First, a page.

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      Download the Game Design and Indie Game Marketing Freebook   07/19/17

      GameDev.net and CRC Press have teamed up to bring a free ebook of content curated from top titles published by CRC Press. The freebook, Practices of Game Design & Indie Game Marketing, includes chapters from The Art of Game Design: A Book of Lenses, A Practical Guide to Indie Game Marketing, and An Architectural Approach to Level Design. The GameDev.net FreeBook is relevant to game designers, developers, and those interested in learning more about the challenges in game development. We know game development can be a tough discipline and business, so we picked several chapters from CRC Press titles that we thought would be of interest to you, the GameDev.net audience, in your journey to design, develop, and market your next game. The free ebook is available through CRC Press by clicking here. The Curated Books The Art of Game Design: A Book of Lenses, Second Edition, by Jesse Schell Presents 100+ sets of questions, or different lenses, for viewing a game’s design, encompassing diverse fields such as psychology, architecture, music, film, software engineering, theme park design, mathematics, anthropology, and more. Written by one of the world's top game designers, this book describes the deepest and most fundamental principles of game design, demonstrating how tactics used in board, card, and athletic games also work in video games. It provides practical instruction on creating world-class games that will be played again and again. View it here. A Practical Guide to Indie Game Marketing, by Joel Dreskin Marketing is an essential but too frequently overlooked or minimized component of the release plan for indie games. A Practical Guide to Indie Game Marketing provides you with the tools needed to build visibility and sell your indie games. With special focus on those developers with small budgets and limited staff and resources, this book is packed with tangible recommendations and techniques that you can put to use immediately. As a seasoned professional of the indie game arena, author Joel Dreskin gives you insight into practical, real-world experiences of marketing numerous successful games and also provides stories of the failures. View it here. An Architectural Approach to Level Design This is one of the first books to integrate architectural and spatial design theory with the field of level design. The book presents architectural techniques and theories for level designers to use in their own work. It connects architecture and level design in different ways that address the practical elements of how designers construct space and the experiential elements of how and why humans interact with this space. Throughout the text, readers learn skills for spatial layout, evoking emotion through gamespaces, and creating better levels through architectural theory. View it here. Learn more and download the ebook by clicking here. Did you know? GameDev.net and CRC Press also recently teamed up to bring GDNet+ Members up to a 20% discount on all CRC Press books. Learn more about this and other benefits here.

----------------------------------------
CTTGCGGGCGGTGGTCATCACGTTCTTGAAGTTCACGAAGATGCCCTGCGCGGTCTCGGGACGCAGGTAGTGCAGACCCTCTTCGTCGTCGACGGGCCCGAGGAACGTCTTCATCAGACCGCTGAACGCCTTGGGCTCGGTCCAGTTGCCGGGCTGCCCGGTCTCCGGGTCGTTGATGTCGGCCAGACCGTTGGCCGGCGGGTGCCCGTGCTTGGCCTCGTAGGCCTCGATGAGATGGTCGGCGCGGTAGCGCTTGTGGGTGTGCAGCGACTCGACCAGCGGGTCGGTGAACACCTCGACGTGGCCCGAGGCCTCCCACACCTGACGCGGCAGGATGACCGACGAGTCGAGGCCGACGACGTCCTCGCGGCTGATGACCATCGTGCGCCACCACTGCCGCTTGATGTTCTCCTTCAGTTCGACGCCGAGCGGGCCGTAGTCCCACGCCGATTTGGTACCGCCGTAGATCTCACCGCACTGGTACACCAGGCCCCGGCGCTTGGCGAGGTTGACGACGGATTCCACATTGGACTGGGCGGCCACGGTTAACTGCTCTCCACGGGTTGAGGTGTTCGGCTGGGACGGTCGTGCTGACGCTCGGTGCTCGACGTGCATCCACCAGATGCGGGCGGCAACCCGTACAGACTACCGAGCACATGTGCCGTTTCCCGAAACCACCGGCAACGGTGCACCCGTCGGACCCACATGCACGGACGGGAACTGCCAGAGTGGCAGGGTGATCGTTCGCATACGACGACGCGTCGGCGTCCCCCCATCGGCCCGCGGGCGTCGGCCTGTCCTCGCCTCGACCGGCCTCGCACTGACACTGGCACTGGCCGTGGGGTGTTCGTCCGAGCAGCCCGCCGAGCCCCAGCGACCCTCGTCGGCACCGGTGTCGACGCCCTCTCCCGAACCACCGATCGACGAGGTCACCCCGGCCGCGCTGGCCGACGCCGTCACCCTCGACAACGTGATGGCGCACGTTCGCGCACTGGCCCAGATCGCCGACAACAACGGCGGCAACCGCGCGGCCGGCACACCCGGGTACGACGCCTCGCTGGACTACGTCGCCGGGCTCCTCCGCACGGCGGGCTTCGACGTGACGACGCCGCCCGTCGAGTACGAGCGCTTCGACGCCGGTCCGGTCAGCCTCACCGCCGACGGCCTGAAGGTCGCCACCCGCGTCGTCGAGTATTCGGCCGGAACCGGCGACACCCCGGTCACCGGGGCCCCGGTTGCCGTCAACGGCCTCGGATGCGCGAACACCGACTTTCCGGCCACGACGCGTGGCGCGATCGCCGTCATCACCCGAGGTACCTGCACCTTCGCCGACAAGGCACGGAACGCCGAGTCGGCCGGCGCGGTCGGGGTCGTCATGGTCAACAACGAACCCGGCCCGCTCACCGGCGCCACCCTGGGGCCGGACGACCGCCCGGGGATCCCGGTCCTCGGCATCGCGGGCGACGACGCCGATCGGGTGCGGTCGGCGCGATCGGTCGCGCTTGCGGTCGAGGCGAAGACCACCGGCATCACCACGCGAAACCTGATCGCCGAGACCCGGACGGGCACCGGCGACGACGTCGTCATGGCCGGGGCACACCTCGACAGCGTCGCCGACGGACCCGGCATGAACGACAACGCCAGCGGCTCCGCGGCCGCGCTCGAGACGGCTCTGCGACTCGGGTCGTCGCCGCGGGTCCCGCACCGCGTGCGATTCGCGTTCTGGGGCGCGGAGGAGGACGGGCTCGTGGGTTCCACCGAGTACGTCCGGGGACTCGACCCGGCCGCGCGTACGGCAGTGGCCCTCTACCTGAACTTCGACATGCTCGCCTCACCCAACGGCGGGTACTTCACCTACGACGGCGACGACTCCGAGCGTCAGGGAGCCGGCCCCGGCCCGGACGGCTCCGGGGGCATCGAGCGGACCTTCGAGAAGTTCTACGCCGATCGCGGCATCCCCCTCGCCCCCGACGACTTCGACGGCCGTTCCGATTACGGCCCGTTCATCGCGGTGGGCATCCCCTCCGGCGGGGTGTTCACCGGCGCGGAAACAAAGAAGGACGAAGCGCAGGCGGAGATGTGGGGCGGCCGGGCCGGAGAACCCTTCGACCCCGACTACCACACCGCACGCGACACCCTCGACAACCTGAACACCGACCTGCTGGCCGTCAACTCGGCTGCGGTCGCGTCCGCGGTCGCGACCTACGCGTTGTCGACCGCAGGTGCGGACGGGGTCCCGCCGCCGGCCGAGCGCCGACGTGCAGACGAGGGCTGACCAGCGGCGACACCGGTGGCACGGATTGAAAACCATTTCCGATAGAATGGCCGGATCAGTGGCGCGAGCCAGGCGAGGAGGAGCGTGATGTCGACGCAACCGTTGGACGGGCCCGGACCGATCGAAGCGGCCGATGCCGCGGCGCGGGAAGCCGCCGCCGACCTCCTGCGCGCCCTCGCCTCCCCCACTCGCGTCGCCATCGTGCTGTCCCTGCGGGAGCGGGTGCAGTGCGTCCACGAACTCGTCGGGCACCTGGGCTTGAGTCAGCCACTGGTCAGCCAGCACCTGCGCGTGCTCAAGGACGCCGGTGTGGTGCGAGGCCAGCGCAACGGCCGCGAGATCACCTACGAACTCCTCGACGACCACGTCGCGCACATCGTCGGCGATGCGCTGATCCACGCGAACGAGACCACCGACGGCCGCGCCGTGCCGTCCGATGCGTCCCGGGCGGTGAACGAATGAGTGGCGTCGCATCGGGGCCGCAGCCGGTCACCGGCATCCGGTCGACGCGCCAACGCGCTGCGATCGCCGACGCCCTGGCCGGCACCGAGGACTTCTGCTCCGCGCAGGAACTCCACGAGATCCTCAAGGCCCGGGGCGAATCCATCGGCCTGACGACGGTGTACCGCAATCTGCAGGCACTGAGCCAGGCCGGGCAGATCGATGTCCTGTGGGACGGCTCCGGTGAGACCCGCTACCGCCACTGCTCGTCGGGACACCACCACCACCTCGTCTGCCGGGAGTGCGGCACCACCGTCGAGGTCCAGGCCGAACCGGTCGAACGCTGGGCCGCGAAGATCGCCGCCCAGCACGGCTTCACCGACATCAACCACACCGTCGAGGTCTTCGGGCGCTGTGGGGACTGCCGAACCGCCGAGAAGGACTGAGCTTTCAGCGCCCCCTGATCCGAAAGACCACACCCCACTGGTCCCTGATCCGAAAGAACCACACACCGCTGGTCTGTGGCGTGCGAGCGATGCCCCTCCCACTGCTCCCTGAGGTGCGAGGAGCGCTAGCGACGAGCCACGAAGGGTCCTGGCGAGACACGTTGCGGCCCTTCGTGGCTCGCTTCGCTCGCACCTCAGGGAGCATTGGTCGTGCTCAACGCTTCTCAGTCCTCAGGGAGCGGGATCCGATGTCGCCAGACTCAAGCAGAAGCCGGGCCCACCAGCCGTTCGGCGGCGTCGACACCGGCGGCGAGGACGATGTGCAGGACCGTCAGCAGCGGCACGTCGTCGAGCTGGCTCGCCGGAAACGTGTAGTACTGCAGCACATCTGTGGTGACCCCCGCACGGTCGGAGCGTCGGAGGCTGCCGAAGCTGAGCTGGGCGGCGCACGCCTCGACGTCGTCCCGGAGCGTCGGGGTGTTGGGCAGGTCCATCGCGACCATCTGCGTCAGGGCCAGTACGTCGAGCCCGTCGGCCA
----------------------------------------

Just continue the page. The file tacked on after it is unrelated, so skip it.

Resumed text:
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About Syntac_

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  1. Unreal

    Just a word of warning. UE4's implementation of destruction rendering is completely unscalable. Each chunk becomes a draw call.
  2. Mitsuba is popular for using as a reference. MJP did a quick start article here.